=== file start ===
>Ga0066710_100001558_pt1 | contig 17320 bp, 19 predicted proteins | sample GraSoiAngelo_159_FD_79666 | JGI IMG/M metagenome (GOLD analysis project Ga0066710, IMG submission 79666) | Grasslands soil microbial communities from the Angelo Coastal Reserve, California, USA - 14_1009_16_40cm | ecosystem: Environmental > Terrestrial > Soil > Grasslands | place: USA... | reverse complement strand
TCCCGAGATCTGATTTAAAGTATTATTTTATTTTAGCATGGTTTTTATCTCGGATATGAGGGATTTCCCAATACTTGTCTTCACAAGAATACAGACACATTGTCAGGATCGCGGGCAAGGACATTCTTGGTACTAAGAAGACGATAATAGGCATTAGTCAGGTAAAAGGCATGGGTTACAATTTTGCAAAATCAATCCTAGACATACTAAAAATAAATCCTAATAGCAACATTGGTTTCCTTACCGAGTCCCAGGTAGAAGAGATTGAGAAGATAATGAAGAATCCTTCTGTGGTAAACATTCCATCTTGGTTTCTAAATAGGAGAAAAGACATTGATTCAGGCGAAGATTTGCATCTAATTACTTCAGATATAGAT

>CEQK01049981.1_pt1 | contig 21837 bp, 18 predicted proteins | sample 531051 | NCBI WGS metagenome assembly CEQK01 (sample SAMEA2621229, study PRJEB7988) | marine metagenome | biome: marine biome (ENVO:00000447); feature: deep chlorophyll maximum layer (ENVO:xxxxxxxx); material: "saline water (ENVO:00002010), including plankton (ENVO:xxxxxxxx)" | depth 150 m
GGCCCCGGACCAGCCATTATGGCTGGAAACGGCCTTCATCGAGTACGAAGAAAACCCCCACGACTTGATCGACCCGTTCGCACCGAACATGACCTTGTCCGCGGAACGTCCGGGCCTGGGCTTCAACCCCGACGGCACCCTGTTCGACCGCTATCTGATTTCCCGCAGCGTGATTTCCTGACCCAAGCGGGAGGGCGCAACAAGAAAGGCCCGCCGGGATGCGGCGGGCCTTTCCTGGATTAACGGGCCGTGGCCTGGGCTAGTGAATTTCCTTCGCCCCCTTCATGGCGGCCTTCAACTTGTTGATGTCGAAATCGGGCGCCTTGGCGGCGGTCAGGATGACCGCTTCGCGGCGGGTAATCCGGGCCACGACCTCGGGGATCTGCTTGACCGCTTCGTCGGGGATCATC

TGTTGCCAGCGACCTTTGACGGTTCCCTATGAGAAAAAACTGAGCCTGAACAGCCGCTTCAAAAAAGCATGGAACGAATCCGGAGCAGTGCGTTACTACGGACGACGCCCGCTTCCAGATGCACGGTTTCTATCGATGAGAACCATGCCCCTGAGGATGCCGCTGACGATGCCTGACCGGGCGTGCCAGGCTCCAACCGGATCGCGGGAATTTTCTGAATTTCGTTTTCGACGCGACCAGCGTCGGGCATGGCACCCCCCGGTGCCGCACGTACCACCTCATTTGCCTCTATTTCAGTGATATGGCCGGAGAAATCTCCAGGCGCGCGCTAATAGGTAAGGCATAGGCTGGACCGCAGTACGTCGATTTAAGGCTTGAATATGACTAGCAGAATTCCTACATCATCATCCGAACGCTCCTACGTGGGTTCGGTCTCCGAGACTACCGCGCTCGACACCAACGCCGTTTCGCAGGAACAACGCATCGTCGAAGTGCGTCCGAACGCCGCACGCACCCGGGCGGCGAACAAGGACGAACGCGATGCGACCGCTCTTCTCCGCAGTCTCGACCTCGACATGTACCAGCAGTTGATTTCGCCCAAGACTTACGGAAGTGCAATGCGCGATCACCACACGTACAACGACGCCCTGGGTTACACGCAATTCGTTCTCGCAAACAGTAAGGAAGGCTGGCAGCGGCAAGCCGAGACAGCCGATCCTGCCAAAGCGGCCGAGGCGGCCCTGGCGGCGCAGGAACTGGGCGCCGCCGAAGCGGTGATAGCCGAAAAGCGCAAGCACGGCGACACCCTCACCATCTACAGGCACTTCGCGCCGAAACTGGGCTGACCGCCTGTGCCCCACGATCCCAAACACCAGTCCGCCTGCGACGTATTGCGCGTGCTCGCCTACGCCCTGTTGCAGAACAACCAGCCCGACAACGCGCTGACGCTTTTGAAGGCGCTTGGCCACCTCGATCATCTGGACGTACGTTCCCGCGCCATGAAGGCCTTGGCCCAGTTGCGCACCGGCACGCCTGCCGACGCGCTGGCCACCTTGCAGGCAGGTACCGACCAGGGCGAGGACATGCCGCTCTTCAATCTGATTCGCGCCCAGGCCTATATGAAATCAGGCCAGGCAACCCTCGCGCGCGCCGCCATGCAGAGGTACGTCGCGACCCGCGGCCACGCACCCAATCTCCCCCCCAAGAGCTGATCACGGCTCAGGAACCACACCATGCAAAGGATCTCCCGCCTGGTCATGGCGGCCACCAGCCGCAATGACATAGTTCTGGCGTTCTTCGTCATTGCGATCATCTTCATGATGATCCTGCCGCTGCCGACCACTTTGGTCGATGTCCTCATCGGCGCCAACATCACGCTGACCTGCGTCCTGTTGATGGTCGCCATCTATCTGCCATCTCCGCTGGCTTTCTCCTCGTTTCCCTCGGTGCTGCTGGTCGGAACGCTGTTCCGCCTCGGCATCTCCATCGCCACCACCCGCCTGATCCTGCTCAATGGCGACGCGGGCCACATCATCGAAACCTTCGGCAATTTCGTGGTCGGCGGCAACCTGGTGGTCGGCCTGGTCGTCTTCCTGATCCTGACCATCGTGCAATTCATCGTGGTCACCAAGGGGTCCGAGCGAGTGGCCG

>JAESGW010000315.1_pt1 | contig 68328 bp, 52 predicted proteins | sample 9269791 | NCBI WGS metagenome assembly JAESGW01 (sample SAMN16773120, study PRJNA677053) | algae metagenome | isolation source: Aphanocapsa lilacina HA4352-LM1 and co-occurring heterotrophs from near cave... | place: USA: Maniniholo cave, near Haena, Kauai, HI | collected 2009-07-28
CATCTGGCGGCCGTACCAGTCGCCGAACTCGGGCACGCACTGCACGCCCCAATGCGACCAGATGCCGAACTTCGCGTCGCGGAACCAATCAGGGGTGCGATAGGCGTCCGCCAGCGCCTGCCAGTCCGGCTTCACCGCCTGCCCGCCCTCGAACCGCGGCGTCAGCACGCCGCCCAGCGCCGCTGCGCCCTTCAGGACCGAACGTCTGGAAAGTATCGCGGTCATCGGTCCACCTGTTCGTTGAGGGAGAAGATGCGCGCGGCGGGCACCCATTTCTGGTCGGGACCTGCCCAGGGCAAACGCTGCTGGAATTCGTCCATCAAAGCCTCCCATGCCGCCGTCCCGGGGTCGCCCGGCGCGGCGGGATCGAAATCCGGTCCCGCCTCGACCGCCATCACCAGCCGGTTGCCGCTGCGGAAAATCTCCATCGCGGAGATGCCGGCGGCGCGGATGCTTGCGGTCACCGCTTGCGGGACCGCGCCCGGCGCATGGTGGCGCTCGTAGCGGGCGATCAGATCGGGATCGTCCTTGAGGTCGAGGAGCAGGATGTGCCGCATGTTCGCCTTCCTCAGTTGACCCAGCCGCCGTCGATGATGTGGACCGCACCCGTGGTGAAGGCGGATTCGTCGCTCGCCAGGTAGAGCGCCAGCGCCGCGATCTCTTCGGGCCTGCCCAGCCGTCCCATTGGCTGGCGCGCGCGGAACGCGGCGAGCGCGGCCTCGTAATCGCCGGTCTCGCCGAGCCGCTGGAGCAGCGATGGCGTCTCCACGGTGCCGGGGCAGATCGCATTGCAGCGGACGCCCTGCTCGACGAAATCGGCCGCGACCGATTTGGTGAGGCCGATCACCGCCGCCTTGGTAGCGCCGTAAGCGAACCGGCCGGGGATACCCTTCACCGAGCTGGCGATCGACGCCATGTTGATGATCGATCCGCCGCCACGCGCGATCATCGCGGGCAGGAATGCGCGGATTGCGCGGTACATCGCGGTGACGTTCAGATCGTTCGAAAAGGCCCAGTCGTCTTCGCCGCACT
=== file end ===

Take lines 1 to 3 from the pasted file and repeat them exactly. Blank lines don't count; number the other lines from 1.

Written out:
>Ga0066710_100001558_pt1 | contig 17320 bp, 19 predicted proteins | sample GraSoiAngelo_159_FD_79666 | JGI IMG/M metagenome (GOLD analysis project Ga0066710, IMG submission 79666) | Grasslands soil microbial communities from the Angelo Coastal Reserve, California, USA - 14_1009_16_40cm | ecosystem: Environmental > Terrestrial > Soil > Grasslands | place: USA... | reverse complement strand
TCCCGAGATCTGATTTAAAGTATTATTTTATTTTAGCATGGTTTTTATCTCGGATATGAGGGATTTCCCAATACTTGTCTTCACAAGAATACAGACACATTGTCAGGATCGCGGGCAAGGACATTCTTGGTACTAAGAAGACGATAATAGGCATTAGTCAGGTAAAAGGCATGGGTTACAATTTTGCAAAATCAATCCTAGACATACTAAAAATAAATCCTAATAGCAACATTGGTTTCCTTACCGAGTCCCAGGTAGAAGAGATTGAGAAGATAATGAAGAATCCTTCTGTGGTAAACATTCCATCTTGGTTTCTAAATAGGAGAAAAGACATTGATTCAGGCGAAGATTTGCATCTAATTACTTCAGATATAGAT

>CEQK01049981.1_pt1 | contig 21837 bp, 18 predicted proteins | sample 531051 | NCBI WGS metagenome assembly CEQK01 (sample SAMEA2621229, study PRJEB7988) | marine metagenome | biome: marine biome (ENVO:00000447); feature: deep chlorophyll maximum layer (ENVO:xxxxxxxx); material: "saline water (ENVO:00002010), including plankton (ENVO:xxxxxxxx)" | depth 150 m